1. Attach your nocking point to the string so the arrow is roughly perpendicular to the string when you snap it in place. The nocking point is a device that consistently locates this ideal position. Nocking points come in two forms: a brass nock set or a bowstring nocking loop. Some "loops" are actually made of metal, but the easiest to use are a specially made cord that you can buy at any archery shop (see sidebar for installation).
Attach the nocking point so the top of the loaded arrow is 1/8 to 1/4 inch above the center of the rest-attachment hole. You can use a common archer's T-square to locate this point. You will need nocking pliers if you use brass nock sets. I use two stacked nock sets as a guarantee against slippage. The Universal Crimping Tool made by Tru-Fire is a good one.
2. Attach your rest of choice to the bow using the pre-tapped hole in the riser. I favor drop-away rests to make tuning easier, but full-capture rests like the Whisker Biscuit also work fine.
4. Now, with the bow standing on the floor facing straight away from you, move the rest in or out until the arrow appears to go straight outward from the front of the bow. You can tell this more easily if you have a long stabilizer attached and then line the rest up so the arrow is parallel with the stabilizer.
5. Now the bow should be very close to making a perfectly tuned shot. The next step is to attach a sight and to set the sight pins. Using the pre-tapped holes on the side of the bow, attach the sight. Snap an arrow on the string and move the pins in or out until they are just to the outside (left for a right-hander) of the arrow. To start, I would simply move the sight body up or down until it is roughly centered in its range of travel.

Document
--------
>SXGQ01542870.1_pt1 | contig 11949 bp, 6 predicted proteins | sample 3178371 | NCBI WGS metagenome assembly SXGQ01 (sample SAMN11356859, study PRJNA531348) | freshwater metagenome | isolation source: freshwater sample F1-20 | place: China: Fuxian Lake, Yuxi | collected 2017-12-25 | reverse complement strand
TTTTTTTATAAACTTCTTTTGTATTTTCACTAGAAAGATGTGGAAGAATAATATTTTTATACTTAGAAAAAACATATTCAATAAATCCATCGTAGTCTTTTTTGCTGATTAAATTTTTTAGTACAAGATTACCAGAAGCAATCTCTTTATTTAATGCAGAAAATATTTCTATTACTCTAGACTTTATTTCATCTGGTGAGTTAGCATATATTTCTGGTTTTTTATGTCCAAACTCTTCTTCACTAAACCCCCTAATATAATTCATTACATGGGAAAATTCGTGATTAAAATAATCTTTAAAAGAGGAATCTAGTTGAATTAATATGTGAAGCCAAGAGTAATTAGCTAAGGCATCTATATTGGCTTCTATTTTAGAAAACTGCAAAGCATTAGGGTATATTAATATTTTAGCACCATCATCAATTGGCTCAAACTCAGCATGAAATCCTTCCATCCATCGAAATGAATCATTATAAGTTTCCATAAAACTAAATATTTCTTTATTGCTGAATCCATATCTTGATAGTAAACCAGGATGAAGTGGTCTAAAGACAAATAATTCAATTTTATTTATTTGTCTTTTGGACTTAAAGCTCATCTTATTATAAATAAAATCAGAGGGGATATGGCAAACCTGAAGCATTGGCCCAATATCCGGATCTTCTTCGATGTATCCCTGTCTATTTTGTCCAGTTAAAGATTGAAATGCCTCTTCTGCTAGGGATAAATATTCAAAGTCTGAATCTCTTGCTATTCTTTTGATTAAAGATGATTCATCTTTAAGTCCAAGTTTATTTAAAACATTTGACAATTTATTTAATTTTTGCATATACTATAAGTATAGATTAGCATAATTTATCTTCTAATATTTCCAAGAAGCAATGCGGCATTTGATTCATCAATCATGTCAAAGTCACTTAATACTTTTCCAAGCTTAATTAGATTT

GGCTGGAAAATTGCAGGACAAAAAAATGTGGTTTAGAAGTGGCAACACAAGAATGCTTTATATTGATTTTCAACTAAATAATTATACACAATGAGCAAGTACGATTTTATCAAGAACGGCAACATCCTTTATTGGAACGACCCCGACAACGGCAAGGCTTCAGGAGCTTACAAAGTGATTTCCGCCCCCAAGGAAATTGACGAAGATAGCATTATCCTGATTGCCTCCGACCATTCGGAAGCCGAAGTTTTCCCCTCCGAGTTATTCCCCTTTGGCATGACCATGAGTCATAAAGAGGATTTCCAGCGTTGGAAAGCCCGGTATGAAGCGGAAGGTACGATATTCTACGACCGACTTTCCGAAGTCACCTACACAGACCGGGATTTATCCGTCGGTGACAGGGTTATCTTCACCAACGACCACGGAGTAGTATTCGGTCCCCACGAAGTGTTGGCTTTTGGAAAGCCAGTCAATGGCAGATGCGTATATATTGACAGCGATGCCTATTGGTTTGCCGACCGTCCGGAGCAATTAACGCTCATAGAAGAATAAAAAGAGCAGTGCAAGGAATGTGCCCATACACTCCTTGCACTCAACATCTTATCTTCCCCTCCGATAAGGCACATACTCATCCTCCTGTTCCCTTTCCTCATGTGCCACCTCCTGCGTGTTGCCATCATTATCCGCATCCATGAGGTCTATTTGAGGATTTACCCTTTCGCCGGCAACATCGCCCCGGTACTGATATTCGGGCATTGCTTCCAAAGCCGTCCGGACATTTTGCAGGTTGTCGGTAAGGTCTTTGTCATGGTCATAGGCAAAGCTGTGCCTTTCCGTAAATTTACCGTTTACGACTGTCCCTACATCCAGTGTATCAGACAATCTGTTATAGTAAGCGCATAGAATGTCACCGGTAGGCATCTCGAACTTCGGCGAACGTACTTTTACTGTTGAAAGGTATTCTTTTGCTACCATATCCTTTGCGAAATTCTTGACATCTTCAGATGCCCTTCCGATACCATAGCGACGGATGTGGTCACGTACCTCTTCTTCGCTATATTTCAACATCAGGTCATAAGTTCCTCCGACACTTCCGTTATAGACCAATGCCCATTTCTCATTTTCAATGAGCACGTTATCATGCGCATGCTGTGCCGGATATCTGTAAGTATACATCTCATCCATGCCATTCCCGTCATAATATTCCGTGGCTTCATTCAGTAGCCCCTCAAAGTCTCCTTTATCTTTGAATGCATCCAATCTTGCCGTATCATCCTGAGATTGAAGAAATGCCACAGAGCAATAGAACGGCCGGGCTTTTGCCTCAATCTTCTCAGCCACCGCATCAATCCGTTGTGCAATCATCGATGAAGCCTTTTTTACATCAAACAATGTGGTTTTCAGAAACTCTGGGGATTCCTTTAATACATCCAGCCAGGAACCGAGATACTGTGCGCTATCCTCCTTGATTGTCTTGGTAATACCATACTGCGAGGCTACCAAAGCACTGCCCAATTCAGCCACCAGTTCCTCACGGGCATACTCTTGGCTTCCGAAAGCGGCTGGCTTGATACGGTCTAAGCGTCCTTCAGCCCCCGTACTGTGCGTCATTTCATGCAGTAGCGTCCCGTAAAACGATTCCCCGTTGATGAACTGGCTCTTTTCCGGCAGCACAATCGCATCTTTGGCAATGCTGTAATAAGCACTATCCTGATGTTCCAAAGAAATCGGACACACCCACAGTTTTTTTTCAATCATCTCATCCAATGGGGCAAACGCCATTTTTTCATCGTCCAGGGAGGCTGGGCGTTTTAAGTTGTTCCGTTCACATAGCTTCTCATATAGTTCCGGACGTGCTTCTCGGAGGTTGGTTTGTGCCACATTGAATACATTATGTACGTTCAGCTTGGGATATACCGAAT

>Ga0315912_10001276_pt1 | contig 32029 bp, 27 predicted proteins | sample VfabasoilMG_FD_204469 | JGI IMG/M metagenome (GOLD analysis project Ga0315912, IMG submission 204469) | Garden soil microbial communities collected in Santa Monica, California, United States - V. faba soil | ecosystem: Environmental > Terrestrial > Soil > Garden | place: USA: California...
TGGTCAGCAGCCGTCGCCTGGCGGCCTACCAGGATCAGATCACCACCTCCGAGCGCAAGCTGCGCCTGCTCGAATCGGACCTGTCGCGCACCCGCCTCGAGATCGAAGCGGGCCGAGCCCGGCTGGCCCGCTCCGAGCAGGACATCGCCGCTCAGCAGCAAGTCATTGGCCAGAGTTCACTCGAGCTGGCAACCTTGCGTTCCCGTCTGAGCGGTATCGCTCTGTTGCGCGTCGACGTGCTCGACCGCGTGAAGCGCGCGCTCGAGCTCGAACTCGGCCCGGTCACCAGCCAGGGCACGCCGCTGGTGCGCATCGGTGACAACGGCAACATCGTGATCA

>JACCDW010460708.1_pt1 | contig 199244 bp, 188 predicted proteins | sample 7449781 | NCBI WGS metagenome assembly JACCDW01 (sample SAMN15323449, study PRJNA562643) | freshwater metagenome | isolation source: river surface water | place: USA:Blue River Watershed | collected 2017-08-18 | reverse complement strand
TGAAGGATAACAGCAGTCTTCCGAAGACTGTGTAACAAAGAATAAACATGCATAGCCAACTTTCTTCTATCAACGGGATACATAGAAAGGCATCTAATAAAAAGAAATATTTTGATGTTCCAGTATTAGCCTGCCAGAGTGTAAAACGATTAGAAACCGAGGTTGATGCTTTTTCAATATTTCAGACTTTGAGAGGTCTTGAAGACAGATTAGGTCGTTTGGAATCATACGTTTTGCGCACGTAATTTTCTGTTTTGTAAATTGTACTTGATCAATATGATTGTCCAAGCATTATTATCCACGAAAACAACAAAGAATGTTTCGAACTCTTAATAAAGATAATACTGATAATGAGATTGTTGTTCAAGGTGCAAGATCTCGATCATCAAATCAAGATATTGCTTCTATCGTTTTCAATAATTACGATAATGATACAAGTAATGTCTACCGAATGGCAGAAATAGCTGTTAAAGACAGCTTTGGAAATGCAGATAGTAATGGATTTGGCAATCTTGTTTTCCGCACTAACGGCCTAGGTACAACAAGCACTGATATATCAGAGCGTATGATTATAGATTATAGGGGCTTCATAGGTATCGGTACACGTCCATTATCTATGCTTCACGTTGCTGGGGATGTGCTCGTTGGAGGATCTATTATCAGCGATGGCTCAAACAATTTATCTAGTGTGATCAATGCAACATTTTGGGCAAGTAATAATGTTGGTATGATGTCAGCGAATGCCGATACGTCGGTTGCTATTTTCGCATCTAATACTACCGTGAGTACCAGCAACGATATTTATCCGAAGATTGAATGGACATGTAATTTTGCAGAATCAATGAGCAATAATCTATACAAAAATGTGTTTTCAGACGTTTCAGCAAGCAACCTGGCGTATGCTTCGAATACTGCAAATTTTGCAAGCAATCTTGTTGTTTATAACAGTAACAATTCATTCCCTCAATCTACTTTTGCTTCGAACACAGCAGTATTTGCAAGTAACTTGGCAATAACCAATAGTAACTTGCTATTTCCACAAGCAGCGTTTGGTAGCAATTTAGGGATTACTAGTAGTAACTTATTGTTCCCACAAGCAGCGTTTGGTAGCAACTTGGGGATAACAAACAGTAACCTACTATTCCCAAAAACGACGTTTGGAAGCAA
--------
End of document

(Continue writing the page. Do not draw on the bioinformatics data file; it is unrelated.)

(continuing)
6. It's time to take a few shots. Start 8 to 10 yards from the target so you will at least be "on the paper." Use the top pin. Follow your miss with your pin body; for example, if you hit high, move the pin body up; if you miss left, move it left. If you start to run out of travel in the adjustment of the sight body, you can move the individual pins, as well.
7. Move back to 20 yards. Your top pin will be your 20-yard sight pin. Fine-tune its position at this distance.
8. Continue moving back and setting your additional pins. Typically, the sighting-in process takes at least a week of daily shooting, but often it will take twice that long as you continue to fine-tune the pins and the position of the rest.
9. Now it's time to tweak your bow a bit. You will need to paper tune it, but first let's make sure you have all the accessories you attached. When hunting, a stabilizer adds little to the accuracy equation, as it is generally not long enough to offer much stability; however, if your bow tends to tip backward in your relaxed hand, a stabilizer will help to balance the bow. Some also have active elements that will reduce vibration slightly.
10. I shoot without a wrist sling, however, the top shooters and coaches recommend that you use a sling so that you can execute a correct surprise release with a relaxed hand without dropping the bow. Start with one and take it off if you prefer.